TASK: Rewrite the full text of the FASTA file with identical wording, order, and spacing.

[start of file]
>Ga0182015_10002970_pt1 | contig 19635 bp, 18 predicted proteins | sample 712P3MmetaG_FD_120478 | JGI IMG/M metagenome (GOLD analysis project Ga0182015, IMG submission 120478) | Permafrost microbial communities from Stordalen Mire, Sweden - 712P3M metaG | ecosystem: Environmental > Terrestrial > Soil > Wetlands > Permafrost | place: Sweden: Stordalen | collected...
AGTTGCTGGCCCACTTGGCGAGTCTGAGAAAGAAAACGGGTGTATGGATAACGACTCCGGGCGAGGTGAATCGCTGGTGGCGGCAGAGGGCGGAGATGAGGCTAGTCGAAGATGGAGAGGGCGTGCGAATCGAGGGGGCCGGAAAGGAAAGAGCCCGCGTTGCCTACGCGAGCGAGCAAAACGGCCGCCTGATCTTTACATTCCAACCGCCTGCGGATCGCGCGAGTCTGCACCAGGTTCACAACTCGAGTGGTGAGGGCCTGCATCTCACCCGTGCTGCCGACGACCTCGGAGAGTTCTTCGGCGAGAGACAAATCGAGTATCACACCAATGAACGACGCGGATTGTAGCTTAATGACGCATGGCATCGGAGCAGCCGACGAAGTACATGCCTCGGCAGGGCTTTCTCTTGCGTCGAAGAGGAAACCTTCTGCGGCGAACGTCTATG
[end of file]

>Ga0182015_10002970_pt1 | contig 19635 bp, 18 predicted proteins | sample 712P3MmetaG_FD_120478 | JGI IMG/M metagenome (GOLD analysis project Ga0182015, IMG submission 120478) | Permafrost microbial communities from Stordalen Mire, Sweden - 712P3M metaG | ecosystem: Environmental > Terrestrial > Soil > Wetlands > Permafrost | place: Sweden: Stordalen | collected...
AGTTGCTGGCCCACTTGGCGAGTCTGAGAAAGAAAACGGGTGTATGGATAACGACTCCGGGCGAGGTGAATCGCTGGTGGCGGCAGAGGGCGGAGATGAGGCTAGTCGAAGATGGAGAGGGCGTGCGAATCGAGGGGGCCGGAAAGGAAAGAGCCCGCGTTGCCTACGCGAGCGAGCAAAACGGCCGCCTGATCTTTACATTCCAACCGCCTGCGGATCGCGCGAGTCTGCACCAGGTTCACAACTCGAGTGGTGAGGGCCTGCATCTCACCCGTGCTGCCGACGACCTCGGAGAGTTCTTCGGCGAGAGACAAATCGAGTATCACACCAATGAACGACGCGGATTGTAGCTTAATGACGCATGGCATCGGAGCAGCCGACGAAGTACATGCCTCGGCAGGGCTTTCTCTTGCGTCGAAGAGGAAACCTTCTGCGGCGAACGTCTATG